NYC schools give free morning-after pills to students - FOX5 Vegas - KVVU

NYC schools give free morning-after pills to students without parental consent

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NYC schools are providing free emergency contraception to high school students. NYC schools are providing free emergency contraception to high school students.

NEW YORK (RNN) - A program in New York City public schools is allowing students to receive free morning-after pills and other birth control medication - and parents might not know about it.

The program, Connecting Adolescents To Comprehensive Health (CATCH), is the first of its kind in the nation. According to the New York Post, the National Association of School Nurses says no other school district in the country gives students free access to emergency contraception.

Parents might be unaware their kids are participating in CATCH because students at 13 participating schools are given an opt-out letter that parents have to sign and return.

But if the form is not returned, students are automatically enrolled and can be given emergency contraception without parental consent.

The New York City Department of Education says only 1 to 2 percent of parents opted their kids out, reported the Post.

The pilot program intially began with five schools in early 2011, and expanded to 14 schools. One school has since withdrawn from the program.

Although many parents might not be pleased about their kids getting free emergency contraception at school without their knowledge, City Council Speaker Christine Quinn said parental consent should not be required.

"I think that it is correct to not have parental notification," Quinn told WCBS 880. "Just as I do as it relates to no parental notification around abortions because the complexity of it, although reflexively that sounds right, it really will end up in reality rendering the resource useless for many of the girls who need it most."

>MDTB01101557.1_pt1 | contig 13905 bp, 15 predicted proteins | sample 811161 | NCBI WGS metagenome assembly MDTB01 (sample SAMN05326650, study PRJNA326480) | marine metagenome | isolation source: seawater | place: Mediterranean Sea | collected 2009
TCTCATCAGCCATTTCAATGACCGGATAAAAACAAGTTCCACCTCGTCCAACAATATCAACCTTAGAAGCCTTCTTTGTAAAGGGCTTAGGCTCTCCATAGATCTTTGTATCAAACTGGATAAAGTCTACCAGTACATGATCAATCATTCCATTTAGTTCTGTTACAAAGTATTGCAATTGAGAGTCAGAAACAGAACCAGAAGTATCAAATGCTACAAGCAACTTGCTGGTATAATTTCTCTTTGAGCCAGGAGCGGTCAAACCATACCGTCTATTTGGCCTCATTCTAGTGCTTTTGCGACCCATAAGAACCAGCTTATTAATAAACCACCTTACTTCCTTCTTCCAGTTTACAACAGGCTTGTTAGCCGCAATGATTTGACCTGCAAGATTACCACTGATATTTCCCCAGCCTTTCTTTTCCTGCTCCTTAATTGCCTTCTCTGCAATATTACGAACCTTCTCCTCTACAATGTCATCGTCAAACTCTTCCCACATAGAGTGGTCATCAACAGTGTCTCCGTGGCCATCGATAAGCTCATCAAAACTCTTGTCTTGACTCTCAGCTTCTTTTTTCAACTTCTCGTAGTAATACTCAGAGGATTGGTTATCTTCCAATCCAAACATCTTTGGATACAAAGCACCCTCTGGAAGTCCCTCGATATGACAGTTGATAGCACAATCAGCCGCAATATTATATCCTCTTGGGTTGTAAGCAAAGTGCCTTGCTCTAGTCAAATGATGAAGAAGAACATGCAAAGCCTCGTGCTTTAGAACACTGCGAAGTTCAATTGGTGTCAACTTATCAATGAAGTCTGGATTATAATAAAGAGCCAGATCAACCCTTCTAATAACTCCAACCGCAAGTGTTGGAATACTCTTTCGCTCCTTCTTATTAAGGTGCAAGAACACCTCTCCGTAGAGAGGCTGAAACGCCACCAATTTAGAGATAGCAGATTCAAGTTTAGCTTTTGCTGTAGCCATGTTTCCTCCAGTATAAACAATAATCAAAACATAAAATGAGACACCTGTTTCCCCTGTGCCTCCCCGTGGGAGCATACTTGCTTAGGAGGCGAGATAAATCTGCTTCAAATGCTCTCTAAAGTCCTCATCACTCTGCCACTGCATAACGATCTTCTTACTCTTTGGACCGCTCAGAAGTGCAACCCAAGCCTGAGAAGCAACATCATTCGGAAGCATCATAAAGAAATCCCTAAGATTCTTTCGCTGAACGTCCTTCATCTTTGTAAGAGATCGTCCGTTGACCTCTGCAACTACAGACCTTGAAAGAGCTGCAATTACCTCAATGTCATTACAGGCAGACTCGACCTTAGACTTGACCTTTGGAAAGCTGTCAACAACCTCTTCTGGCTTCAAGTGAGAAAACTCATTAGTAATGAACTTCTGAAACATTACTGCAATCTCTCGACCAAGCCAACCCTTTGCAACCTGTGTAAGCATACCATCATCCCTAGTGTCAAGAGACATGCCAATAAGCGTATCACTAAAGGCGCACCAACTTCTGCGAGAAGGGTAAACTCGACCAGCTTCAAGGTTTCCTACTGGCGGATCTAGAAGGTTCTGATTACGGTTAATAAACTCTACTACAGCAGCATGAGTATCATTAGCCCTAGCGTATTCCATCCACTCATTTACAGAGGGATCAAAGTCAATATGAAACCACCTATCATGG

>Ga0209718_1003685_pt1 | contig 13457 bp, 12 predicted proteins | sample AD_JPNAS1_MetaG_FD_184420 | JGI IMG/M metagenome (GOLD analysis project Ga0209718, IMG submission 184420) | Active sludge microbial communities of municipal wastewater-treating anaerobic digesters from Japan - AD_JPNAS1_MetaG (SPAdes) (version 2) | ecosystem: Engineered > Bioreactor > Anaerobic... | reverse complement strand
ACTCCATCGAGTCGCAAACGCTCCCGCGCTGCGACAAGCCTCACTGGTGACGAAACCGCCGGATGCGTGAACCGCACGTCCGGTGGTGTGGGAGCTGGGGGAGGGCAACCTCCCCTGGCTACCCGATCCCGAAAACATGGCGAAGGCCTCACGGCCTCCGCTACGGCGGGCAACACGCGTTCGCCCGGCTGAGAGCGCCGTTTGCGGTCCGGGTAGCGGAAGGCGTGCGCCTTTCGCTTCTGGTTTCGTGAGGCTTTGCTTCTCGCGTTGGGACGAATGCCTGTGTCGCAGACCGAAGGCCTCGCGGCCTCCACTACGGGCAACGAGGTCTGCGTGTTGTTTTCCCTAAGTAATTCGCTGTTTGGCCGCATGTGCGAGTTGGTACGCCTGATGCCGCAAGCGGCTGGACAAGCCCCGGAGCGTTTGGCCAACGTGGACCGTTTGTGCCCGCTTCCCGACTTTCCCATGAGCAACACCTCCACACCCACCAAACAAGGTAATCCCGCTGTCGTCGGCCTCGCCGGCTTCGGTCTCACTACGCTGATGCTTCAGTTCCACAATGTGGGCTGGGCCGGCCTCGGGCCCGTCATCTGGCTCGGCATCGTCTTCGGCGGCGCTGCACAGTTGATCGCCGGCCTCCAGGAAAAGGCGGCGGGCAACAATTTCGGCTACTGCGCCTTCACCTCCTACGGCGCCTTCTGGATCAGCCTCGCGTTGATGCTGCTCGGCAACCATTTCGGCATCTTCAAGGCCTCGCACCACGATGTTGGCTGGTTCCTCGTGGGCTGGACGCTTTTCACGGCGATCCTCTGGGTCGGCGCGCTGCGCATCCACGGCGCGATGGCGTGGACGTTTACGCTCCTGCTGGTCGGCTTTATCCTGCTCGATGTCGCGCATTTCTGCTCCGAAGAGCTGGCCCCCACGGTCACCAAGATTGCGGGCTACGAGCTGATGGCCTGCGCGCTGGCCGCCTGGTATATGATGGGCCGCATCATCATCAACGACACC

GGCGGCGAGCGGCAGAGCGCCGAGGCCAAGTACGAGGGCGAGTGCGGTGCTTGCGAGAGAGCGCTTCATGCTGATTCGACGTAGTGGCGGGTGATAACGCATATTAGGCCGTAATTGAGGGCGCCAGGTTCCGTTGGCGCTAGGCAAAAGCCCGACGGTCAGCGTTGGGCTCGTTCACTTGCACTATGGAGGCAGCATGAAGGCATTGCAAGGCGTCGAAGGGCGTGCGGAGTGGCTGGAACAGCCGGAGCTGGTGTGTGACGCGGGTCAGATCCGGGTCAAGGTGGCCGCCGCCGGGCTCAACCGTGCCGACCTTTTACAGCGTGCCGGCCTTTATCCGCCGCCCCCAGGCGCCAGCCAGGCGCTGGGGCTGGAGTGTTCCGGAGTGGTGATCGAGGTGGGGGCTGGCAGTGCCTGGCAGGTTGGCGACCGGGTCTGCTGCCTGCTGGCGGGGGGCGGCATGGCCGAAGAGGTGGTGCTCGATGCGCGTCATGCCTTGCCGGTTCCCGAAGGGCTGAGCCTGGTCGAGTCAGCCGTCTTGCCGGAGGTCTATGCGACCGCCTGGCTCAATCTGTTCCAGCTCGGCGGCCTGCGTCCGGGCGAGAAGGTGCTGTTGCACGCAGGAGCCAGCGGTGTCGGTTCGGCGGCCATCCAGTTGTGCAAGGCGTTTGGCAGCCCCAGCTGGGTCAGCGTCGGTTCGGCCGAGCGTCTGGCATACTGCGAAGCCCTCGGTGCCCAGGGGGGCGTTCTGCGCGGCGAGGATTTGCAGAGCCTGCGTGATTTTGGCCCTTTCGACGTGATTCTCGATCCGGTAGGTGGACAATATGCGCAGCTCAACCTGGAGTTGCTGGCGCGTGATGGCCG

Despite the moral dilemmas over parental consent, the city has been doing what it can to reduce teen pregnancy in its schools.

Condoms have been available for free in public high schools for several years. And in 2011, the city made sex-education classes that taught how to put on a condom a mandatory class in high schools, as well as middle schools.

The effort appears to have worked. According to the city's statistics, teen pregnancies have decreased every year since 2000.

But teen pregnancy rates remain high in the city's poorer neighborhoods, and because the majority of the 13 schools enrolled in CATCH are in low-income areas, the new program could act as a way to reduce that number with free emergency contraception pills.

The cost of a Plan B dose can cost as much as $50.

According to the Department of Health's website, "teens in high-poverty neighborhoods are three times more likely to become pregnant than teens in low-poverty neighborhoods."

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